Suppose I have a VAR model with different regressors in different equations (this could be due to restricting some coefficients of a full VAR($p$) model to zero or having some different exogenous regressors in different equations).
Suppose also that the model is correctly specified.
I will be interested in asymptotic results (small sample properties may be more complicated, so I leave them aside for simplicity).

Such a model can be estimated by GLS or by equation-by-equation OLS.
Both GLS and OLS estimators will be unbiased.
GLS estimator will be more efficient than equation-by-equation OLS estimator. I understand this means that the variance-covariance matrix of the GLS coefficient vector will be "smaller" than that of OLS (the difference of the two matrices will be a negative semidefinite matrix).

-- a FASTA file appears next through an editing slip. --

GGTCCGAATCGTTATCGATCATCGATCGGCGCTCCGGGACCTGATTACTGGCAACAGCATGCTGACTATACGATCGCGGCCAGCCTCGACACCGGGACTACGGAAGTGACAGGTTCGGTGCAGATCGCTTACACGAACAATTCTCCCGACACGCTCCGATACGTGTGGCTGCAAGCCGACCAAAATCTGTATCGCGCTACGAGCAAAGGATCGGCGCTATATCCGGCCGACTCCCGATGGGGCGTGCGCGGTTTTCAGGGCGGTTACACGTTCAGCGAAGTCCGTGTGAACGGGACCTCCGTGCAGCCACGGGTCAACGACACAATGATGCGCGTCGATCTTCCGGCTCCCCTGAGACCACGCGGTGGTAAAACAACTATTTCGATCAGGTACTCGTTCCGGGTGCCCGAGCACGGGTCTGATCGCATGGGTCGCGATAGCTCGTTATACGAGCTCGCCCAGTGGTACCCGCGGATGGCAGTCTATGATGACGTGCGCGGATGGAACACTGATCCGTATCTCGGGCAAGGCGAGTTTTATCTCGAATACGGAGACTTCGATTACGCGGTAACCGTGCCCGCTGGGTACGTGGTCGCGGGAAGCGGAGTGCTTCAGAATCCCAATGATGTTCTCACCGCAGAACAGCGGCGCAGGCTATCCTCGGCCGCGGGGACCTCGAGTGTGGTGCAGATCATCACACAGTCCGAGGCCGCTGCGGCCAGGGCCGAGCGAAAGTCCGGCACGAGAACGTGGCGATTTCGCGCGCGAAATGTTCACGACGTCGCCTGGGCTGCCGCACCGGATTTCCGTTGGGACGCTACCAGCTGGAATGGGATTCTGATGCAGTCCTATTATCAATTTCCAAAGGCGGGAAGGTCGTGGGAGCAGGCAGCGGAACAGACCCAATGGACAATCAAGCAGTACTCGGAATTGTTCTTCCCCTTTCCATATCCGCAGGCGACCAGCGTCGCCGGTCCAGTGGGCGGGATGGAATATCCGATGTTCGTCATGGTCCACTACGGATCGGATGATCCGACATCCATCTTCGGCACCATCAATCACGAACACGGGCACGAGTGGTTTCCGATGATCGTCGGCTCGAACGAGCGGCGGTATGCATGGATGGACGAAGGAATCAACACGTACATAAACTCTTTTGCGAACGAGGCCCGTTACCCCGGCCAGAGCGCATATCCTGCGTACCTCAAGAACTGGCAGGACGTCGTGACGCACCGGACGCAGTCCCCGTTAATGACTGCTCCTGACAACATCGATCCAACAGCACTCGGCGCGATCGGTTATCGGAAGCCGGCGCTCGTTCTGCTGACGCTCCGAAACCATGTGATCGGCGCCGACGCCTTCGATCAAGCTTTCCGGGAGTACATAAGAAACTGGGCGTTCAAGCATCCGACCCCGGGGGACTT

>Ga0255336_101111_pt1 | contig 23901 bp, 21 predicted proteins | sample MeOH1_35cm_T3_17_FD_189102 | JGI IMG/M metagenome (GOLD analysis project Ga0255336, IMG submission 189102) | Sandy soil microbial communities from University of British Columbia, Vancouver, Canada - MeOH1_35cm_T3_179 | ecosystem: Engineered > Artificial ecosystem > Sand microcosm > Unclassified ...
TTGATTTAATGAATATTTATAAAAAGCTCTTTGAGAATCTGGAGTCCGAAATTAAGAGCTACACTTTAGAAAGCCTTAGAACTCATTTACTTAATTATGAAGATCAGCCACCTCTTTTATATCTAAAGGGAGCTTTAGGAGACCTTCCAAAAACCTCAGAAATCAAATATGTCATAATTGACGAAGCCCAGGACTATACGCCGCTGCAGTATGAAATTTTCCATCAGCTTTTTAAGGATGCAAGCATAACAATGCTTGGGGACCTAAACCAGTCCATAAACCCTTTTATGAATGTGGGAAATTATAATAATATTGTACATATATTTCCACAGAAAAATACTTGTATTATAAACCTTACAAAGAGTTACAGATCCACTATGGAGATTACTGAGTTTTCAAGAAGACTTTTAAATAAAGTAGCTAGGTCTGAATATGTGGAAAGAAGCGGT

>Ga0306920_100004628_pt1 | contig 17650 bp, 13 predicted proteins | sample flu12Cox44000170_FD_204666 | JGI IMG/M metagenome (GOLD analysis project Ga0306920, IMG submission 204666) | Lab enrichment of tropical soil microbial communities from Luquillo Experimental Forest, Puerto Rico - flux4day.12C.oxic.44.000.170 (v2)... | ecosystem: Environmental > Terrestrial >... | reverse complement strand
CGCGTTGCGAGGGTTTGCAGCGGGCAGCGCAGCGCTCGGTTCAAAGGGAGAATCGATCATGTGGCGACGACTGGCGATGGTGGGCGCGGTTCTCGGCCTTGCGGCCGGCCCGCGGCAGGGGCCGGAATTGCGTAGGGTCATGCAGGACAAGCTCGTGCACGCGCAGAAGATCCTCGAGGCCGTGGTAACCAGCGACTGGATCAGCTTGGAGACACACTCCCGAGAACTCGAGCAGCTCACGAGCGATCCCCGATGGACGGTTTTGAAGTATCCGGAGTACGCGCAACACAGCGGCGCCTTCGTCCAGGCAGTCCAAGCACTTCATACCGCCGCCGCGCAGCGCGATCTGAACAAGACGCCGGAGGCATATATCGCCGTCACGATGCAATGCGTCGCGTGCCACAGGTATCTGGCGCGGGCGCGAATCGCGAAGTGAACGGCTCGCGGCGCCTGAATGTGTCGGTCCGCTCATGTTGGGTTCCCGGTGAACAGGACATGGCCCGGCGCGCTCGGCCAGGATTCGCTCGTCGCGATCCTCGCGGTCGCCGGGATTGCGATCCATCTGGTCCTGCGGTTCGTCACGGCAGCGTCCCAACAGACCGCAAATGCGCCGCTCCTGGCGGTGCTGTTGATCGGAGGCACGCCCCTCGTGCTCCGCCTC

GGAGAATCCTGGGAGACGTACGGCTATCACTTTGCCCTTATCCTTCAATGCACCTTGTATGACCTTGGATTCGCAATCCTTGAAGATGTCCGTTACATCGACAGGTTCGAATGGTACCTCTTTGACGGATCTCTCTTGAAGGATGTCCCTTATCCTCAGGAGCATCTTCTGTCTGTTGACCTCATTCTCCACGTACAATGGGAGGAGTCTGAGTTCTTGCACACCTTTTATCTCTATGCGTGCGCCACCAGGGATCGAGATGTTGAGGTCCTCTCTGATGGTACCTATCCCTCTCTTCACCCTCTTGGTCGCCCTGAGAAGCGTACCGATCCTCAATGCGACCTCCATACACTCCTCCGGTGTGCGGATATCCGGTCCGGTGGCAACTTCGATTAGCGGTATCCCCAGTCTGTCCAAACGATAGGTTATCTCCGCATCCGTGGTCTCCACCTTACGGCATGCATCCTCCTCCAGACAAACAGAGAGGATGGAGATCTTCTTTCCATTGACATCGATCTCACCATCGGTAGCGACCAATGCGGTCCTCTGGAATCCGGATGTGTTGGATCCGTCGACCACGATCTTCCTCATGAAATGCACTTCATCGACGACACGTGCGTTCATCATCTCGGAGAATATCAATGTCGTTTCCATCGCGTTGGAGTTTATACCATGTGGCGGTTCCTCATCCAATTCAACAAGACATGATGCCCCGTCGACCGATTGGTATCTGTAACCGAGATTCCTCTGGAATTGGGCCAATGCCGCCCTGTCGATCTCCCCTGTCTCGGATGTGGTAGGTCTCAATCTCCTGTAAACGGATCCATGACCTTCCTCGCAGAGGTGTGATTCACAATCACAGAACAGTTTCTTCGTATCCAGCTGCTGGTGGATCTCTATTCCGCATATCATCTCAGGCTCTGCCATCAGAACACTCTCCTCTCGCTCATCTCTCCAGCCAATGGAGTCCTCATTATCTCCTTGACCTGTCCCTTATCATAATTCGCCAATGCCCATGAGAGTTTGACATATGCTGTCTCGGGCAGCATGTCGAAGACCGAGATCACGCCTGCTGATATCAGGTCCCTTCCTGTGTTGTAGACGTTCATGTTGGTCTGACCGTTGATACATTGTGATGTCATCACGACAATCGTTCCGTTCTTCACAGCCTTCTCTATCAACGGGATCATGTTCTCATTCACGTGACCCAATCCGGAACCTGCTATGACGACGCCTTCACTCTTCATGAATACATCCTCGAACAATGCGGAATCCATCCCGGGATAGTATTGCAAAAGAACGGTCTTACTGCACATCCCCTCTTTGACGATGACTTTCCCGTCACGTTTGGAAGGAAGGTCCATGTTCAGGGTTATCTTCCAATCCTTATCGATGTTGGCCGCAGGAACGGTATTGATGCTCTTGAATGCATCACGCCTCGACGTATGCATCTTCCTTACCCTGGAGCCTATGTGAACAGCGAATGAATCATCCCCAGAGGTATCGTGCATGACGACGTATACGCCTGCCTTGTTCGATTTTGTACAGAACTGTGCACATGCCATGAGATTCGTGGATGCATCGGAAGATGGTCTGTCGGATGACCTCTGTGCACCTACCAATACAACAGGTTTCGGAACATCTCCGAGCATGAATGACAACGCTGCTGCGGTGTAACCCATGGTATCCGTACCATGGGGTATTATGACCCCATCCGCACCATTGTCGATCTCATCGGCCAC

Question: will all the diagonal elements of the variance-covariance matrix be smaller in the GLS case? In other words, will each and every coefficient have a smaller variance in GLS case?

Here is a related question comparing OLS and GLS.


1 Answer 1


Yes. Let the GLS covariance matrix be $V_G$ and the OLS covariance matrix $V_O$. Then, as you point out, GLS being efficient means that $V_O-V_G$ is positive semi-definite. This means that for any non-zero vector $z$, $z'(V_O-V_G)z\geq0$. Let's suppose that the dimension of the covariance matrices is $K\times K$. Then, if we choose $z$ to be $e_i$, where $e_i$ is the $i$th column of the $K\times K$ identity matrix, it follows that $$ e_i'(V_O-V_G)e_i\geq 0, $$ or, in words, every diagonal element of $V_O$ is greater than (or equal to) that of $V_G$.

  • 1
    $\begingroup$ Lovely answer! To the point, transparent, easy to follow. Thanks! $\endgroup$ Commented Mar 18, 2015 at 21:07

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